So I handed Elizabeth the pen and asked her to sign her name.

She picked it up and with a nice level of confidence and in cursive, signed her name on a form needed for college.

I loved it.

I was so proud of her.

I started thinking about just how long it took us.  And by us I mean me, her tutor and OT, to help her master the motor memory needed to do this skill.

And may I say, it was a long while.  A VERY long while.

And may I also say, in the interest of honesty,  there were tears involved.  Sometimes hers, sometimes mine.

Muscle memory, finger placement, focus and learning how much pressure to use are all factors in learning, what other simply take for granted.

With special needs, specifically Dyspraxia, these skills are ones that take work, practice and patience.

I can remember when we were just beginning to teach Elizabeth how to hold her pencil.  She would write a few words, stop, twist her pencil around a bit, hold it again, and begin to write another few words….and repeat.

At this time, it was very hard for her to write many words at one time. And truly this was okay with me. I understood that her special needs of Sensory Processing Disorder ( SPD ) and Dyspraxia where the reason why she did this fidget thing with her pencil.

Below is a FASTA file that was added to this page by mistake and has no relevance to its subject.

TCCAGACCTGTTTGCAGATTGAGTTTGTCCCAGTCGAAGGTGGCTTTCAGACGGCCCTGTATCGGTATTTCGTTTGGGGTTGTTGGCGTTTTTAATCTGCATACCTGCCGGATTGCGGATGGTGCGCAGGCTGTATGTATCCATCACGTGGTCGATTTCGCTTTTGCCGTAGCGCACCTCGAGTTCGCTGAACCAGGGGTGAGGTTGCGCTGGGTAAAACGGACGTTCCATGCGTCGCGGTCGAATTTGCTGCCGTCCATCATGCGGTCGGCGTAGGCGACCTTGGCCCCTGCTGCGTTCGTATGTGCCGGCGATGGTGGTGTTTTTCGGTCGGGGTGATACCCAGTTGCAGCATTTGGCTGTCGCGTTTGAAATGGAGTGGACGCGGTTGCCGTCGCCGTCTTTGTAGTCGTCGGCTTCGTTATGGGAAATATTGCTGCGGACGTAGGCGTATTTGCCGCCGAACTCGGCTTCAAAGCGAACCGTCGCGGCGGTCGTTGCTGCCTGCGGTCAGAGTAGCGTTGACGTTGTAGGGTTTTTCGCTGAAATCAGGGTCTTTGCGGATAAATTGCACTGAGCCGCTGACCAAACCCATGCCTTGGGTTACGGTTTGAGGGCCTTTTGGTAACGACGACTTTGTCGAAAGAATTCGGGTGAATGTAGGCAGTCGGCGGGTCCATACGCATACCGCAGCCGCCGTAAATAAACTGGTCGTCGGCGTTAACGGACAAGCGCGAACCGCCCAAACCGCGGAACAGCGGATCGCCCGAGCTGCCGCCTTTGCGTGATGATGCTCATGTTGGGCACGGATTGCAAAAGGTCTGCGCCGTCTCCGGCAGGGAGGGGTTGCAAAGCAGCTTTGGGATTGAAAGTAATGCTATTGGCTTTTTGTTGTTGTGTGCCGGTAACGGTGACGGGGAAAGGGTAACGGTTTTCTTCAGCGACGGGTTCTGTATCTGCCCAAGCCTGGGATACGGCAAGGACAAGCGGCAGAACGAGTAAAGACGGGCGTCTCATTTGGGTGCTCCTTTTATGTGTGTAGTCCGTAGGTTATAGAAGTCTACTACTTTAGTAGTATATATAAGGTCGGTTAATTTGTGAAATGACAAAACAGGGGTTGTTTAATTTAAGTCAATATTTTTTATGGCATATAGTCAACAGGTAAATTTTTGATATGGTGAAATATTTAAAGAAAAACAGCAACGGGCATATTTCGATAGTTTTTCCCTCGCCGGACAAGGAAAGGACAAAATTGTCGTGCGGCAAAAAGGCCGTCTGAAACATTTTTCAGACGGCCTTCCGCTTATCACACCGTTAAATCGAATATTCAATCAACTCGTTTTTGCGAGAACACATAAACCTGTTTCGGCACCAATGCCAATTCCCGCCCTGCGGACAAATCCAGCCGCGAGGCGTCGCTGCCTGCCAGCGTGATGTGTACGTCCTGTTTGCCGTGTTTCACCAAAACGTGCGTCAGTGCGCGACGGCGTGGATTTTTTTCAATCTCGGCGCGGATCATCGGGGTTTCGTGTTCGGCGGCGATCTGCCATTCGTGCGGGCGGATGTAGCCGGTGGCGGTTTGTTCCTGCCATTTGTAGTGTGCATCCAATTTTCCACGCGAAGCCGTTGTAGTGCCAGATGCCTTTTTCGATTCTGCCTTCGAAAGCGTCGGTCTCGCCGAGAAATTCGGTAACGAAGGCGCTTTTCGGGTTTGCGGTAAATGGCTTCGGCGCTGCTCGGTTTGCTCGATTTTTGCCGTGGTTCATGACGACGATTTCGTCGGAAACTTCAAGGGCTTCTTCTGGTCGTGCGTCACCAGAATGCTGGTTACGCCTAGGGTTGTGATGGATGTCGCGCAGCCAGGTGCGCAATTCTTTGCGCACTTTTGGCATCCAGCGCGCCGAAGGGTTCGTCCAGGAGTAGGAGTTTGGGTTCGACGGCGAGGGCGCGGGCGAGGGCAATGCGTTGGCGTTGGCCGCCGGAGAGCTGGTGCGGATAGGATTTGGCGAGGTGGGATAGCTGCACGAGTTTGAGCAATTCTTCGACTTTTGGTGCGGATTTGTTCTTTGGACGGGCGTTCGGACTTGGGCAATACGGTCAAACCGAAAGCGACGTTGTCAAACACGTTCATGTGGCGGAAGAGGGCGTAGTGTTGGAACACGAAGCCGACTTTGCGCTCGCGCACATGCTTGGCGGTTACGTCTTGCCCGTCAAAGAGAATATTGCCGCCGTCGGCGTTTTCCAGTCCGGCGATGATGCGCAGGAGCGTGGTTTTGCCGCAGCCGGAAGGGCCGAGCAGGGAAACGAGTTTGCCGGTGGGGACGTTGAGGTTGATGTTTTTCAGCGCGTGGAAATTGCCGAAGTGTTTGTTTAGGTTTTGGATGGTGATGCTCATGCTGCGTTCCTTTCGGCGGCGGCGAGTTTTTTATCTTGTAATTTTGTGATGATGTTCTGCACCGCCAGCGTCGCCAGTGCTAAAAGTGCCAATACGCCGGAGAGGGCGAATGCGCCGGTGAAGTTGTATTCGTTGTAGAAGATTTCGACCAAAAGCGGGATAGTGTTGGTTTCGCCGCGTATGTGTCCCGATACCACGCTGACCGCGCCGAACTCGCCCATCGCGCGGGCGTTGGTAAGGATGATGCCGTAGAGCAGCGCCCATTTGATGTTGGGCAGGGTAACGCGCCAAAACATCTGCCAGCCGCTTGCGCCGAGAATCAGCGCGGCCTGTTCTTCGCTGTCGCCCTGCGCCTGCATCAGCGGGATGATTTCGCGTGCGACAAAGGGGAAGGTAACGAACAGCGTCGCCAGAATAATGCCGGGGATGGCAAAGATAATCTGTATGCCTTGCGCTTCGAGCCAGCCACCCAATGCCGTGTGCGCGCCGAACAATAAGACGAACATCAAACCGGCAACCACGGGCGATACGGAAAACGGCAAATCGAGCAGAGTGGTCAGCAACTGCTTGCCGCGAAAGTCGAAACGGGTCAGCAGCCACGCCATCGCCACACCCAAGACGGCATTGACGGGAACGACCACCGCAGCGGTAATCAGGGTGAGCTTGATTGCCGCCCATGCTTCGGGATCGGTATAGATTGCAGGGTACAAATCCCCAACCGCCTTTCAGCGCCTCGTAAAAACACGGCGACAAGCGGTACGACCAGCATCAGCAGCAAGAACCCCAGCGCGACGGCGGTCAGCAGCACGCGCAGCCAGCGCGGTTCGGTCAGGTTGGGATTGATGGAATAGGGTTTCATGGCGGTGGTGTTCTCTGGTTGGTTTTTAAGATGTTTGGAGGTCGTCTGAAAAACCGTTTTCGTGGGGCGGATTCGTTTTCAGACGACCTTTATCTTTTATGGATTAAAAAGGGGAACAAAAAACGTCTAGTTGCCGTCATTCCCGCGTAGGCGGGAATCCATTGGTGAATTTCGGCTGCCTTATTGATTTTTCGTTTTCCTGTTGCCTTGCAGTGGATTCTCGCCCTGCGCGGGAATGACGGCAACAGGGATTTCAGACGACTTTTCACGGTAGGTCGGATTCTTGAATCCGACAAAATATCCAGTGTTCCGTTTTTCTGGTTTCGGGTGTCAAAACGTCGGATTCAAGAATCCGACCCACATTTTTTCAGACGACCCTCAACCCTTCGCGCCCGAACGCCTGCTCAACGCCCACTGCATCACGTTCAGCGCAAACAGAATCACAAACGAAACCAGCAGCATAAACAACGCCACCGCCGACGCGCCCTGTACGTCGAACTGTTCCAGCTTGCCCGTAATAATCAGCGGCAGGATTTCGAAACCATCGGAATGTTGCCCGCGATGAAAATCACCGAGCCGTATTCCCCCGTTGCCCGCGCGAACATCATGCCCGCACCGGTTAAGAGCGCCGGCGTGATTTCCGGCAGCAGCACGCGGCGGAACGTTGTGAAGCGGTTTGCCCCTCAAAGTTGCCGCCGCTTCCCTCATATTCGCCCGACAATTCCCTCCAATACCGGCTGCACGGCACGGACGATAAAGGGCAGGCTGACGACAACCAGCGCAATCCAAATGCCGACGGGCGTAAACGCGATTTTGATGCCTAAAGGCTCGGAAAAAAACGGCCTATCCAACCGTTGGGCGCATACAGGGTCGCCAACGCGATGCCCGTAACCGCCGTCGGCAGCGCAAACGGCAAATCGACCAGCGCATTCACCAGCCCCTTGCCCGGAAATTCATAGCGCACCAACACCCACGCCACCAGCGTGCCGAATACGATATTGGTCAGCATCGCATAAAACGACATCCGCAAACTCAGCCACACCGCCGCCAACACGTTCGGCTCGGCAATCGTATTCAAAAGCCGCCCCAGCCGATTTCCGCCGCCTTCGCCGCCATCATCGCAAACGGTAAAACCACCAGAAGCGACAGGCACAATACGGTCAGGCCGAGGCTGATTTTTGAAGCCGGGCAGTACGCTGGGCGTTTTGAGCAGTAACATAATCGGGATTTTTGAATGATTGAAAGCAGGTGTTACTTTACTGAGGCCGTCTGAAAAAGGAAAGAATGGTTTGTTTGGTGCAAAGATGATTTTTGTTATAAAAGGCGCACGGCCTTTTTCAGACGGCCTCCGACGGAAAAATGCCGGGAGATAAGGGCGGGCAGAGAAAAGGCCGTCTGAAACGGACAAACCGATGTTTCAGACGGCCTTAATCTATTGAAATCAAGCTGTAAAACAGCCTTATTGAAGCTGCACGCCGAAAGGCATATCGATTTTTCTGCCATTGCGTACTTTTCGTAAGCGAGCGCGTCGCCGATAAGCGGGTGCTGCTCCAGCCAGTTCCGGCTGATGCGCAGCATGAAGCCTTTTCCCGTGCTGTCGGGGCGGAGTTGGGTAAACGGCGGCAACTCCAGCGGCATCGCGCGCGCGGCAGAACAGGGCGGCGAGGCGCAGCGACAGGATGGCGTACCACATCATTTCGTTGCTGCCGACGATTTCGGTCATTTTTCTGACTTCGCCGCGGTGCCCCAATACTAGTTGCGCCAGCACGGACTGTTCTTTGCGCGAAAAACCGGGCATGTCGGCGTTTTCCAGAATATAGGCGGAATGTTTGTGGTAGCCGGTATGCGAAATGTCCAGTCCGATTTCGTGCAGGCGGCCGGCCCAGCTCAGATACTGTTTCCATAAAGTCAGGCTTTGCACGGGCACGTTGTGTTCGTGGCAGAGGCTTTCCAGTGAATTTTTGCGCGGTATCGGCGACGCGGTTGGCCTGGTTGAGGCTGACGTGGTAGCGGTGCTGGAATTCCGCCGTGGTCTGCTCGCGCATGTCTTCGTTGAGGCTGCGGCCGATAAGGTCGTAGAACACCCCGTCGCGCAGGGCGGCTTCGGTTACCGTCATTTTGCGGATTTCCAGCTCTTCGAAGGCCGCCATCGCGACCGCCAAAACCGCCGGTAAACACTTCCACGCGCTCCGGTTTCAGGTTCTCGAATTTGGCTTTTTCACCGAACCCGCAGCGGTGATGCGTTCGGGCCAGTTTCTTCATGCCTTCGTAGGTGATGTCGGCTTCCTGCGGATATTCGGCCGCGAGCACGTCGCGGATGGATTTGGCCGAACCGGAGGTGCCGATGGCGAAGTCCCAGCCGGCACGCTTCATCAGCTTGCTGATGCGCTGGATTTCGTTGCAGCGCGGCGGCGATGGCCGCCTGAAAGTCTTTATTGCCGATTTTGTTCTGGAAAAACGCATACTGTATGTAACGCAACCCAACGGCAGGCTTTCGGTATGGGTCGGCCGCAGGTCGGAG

But the thing that got me was how hard it was for her to find her finger placement to begin to write again.

If a I had a nickel for every time I  said “Okay, put your fingers on the pencil the right way.”

I guess I thought this verbiage would help her. It did not always.

So I would show her where her fingers needed to go. Then she would write a bit and stop. So you get the point.

We did try pencil grips and they helped a bit.  But they twisted around too, because they are attached to the pencil and she could not read the fine print that said ” Front” and ” Back” on the grip.

But there is something that I think really would have made a difference.

It is called the Writing Claw.

It looks like three thimbles attached.  One for you pointer finger, thumb, middle finger.

There is a small hole in the middle of the thimbles, in which you place the pencil.  So no spinning around!  It is held there tight.

You place your fingers in the right “thimble” and you are all set.

The Writing Claw teaches the proper grasp of a pencil and helps with handwriting.  Not to mention, this handwriting tool helps to eliminate the worrying over a proper grip!

I love how grip-able and well it holds a pencil, and it’s easy to use.

With the new school year starting and homework time upon us, why not take a quick peek to see if the Writing Claw might be something you can begin to use with your child.

It can be used to help a special need child use a fork, or spoon as well.

So I hope this will be a helpful tool for those who watch the struggle to grip the pencil correctly. Helpful for your child or student, and in return, SUPER helpful for the parent or teacher!

I wish everyone a peaceful week.

Michele Gianetti

Author of “I Believe In You: A Mother and Daughter’s Special Journey” and “Emily’s Sister”